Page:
Homebrewing with Extract January 30 2023, 0 Comments
Have you ever had a homebrew that was made with malt extract that just seemed too dark for the style, had an unanticipated caramel flavor, or just had that "extract tang"? While these things don't have to ruin a beer or your enjoyment of it, it would be nice to avoid these issues. Today we're going to talk about a couple ways you can improve your homebrews made with malt extract.
Shorten the Boil
Since a typical extract boil has a much higher gravity, thus concentration of sugar, than a typical all-grain boil, the wort will darken with an extended boil. So if you shorten the boil to 30 minutes, you can keep the color lighter and reduce the caramelly "extract tang" that can sometimes be found in homebrew.
A 30 minute boil should still be long enough to sanitize the wort, boil out proteins from the wort, and boil off the pre-cursors to DMS. To compensate for the shortened boil time, we recommend adjusting your bittering hop addition upward a little bit. We have transitioned all of the extract kits we sell to 30 minute boils.
Add Some Extract Later in the Boil
If you do want to do a full 60 minute boil, we recommend adding adding about a third of the extract at the beginning of the boil, boil for 50 minutes, turn off the heat, stir in the rest of the extract, bring the wort back to a boil, and finish the 60 minute boil.
Because you are boiling a more dilute wort, you will avoid excessive caramelization (keeping the color lighter and reducing the caramel flavor) and get better utilization from your hops.
Doing a full boil, where you start (for 5 gallon batches) with more like 6.5 or 7 gallons and boil it down to 5.25ish gallons of wort at the end. This mimics what you would be doing in an all-grain batch. Because it is a more diluted wort, it helps avoid caramelization and increases your hop utilization. The downside is that you will need a powerful burner and a wort chiller (since you will not be topping up with cold water).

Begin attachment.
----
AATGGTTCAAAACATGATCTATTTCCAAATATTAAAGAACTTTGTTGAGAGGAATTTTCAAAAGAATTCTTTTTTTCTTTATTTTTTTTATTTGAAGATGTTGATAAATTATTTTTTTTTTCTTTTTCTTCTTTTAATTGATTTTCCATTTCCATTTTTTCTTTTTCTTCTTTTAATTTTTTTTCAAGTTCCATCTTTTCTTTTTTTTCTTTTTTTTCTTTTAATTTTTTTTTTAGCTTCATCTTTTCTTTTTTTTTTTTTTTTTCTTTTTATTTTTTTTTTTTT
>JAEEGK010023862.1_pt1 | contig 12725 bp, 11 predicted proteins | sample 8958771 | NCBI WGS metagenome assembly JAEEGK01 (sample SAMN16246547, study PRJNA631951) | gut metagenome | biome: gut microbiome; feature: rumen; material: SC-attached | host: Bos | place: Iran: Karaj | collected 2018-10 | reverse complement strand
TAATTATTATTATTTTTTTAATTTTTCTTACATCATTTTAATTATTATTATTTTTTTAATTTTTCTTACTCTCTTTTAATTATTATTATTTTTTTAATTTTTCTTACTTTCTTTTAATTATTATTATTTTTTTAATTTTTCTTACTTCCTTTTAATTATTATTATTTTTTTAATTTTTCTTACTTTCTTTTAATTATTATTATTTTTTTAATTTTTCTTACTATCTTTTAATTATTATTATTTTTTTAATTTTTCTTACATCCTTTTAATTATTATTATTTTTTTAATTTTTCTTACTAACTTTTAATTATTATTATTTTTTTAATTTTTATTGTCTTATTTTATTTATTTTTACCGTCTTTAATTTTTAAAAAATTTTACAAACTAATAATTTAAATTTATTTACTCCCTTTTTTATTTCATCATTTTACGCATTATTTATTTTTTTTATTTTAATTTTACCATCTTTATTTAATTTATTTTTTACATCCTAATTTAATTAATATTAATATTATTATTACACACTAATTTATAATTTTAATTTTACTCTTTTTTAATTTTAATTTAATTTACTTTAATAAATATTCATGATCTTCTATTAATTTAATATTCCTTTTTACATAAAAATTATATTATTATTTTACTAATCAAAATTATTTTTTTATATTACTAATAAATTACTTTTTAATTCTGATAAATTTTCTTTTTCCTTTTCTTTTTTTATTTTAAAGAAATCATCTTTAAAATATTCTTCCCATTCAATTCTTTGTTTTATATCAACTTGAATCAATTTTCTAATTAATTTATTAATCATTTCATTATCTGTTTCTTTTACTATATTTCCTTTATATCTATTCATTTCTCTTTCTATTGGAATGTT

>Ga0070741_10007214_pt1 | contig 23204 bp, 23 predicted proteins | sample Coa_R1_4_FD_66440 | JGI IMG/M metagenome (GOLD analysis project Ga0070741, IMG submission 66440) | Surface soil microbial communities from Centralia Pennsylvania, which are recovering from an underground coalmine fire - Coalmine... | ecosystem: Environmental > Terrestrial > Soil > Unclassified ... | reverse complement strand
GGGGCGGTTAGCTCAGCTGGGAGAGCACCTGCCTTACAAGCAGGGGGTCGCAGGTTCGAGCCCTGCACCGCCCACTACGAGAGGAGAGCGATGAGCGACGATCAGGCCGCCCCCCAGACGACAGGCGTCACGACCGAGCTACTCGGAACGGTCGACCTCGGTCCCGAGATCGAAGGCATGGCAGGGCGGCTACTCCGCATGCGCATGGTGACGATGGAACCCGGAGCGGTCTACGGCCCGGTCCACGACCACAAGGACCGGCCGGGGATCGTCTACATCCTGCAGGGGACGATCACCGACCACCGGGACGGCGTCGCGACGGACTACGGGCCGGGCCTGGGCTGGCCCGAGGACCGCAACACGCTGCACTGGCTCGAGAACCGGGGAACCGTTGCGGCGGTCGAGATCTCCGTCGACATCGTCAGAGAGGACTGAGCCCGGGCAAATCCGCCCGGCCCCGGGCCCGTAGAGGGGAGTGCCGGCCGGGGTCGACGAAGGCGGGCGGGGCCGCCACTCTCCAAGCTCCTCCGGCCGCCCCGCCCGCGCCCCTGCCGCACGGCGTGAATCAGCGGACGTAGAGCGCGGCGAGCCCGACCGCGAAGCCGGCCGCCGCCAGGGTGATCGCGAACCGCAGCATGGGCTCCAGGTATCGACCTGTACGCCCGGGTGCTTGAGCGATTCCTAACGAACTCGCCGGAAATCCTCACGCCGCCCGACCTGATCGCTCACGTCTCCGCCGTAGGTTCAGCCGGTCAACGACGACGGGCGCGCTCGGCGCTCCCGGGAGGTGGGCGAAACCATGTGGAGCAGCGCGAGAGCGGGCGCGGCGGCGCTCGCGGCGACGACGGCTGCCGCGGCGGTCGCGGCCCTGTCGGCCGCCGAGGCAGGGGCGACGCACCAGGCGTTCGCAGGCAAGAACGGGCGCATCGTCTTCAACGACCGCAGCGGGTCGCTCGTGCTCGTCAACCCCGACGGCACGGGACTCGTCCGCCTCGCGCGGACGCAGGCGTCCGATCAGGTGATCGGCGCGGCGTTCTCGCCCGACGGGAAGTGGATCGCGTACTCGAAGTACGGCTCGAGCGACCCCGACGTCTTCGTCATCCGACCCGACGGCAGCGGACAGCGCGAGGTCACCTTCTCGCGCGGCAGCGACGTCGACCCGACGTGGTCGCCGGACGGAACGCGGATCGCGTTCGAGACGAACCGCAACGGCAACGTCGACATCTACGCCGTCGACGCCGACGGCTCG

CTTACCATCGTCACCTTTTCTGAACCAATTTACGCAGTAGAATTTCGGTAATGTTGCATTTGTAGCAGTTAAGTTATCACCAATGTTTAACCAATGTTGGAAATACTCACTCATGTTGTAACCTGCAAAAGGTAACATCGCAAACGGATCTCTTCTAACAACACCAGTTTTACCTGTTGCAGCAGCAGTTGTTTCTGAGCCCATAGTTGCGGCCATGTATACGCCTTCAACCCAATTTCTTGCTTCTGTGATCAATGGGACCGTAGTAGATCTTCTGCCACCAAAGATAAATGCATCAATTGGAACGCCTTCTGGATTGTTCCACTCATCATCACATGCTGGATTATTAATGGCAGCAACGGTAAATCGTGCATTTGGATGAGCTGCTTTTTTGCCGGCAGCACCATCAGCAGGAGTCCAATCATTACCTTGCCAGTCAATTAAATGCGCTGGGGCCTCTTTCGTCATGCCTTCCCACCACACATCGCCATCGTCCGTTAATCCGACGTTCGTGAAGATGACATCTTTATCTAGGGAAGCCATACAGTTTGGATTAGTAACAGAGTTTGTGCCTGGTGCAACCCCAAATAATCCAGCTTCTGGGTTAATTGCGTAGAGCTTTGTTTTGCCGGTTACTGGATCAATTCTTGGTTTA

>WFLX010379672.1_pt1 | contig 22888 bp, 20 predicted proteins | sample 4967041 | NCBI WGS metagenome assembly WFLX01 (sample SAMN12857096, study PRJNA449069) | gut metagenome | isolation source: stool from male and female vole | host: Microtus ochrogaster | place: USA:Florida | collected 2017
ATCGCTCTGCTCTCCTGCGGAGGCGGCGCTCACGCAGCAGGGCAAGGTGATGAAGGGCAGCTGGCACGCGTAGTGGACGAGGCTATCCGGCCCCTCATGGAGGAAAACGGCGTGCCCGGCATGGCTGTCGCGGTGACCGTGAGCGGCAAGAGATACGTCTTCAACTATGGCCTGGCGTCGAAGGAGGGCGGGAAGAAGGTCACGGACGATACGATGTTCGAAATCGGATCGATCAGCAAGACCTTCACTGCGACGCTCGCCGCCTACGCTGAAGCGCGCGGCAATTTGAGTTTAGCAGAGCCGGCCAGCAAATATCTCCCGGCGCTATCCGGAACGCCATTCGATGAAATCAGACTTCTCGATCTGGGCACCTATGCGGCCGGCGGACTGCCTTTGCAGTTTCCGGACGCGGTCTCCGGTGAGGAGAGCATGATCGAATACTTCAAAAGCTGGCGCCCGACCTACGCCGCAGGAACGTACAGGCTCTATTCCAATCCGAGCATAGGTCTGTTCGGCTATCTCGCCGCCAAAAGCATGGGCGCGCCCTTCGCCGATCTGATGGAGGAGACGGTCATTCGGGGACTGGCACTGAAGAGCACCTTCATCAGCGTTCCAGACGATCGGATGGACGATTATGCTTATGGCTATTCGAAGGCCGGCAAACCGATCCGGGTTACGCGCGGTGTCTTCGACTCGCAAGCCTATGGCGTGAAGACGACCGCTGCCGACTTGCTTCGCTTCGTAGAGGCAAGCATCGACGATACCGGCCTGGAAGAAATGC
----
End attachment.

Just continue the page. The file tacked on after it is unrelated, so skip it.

Heavy Duty Kettle
A tri-clad, stainless steel kettle will disperse heat much more evenly than a thin, more economy-style kettle, which will lead to less scorching and caramelization.
Avoid Excessively Vigorous Boil
You just need a nice easy, rolling boil. It does not have to be a violent, turbulent boil. Keeping your boil in check will not only help avoid caramelization, but will also avoid boiling off some of the aromatics of the malt and hops that you want in your beer.
For more tips and tricks, check out our Knowledge Base
Carbonating Homebrew January 04 2023, 0 Comments
It's the start of a new year, so let's learn something about the beermaking process. Today let's talk about how to carbonate beer! You can get carbonation into your beer a few different ways. We'll split them up into bottling and kegging.
- Bottle Priming - If you are bottling directly from your fermenter, siphon your beer into your bottles and then add a small amount of corn sugar to each bottle, we recommend just under 1 teaspoon per 12oz bottle for "standard" carbonation levels. Cap, gently swirl the bottle to help the sugar dissolve, and let sit at room temperature for 10-14 days.
- Batch Priming - Siphon the beer into a sanitized container. Add 1 cup of corn sugar to a boiled cup of water, gently stir this solution into the beer, siphon the beer into the bottles. Cap and let sit at room temperature for 10-14 days.
- Natural Carbonation - Sanitize your keg and siphon your beer into it. Add 1/2 cup of corn sugar to a boiled 1/2 cup of water, gently stir this solution into the beer, purge the air from the keg, seal the keg and hook it up to serving pressure, and let sit at room temperature for 10-14 days.
Forced Carbonation - Sanitize and fill your keg with beer. Purge the air from it, seal it and do one of the following:
- Hook it up to serving pressure and store it at refrigeration temps for 2-3 weeks. Drink when ready!
- Hook it up to 35ish psi and store it at refrigeration temperatures for 24-48 hours. Purge pressure and hook up to serving pressure. Test the carbonation level. If too low, hook back up to CO2 and leave for 8 hours. If too high, disconnect CO2 and release the pressure every 30 minutes for a couple of hours until carbonation levels are ok.
- Cool the beer to refrigeration temperatures. Crank the pressure up to 45-50 psi. Dose the keg with pressure. Unhook the CO2 and shake the keg vigorously. Repeat the previous 2 sentences 4-5 times. Purge pressure and hook up to serving pressure. Test the carbonation level. If too low, hook back up to CO2 and repeat the shaking process once or twice. If too high, disconnect CO2 and release the pressure every 30 minutes for a couple of hours until carbonation levels are ok.
For more tips and tricks, check out our Knowledge Base!
Dip hopping May 27 2021, 0 Comments
With each passing day, it seems that there is another new type of hop to experiment with. And it also seems with each passing day, there's a new way to utilize these hops!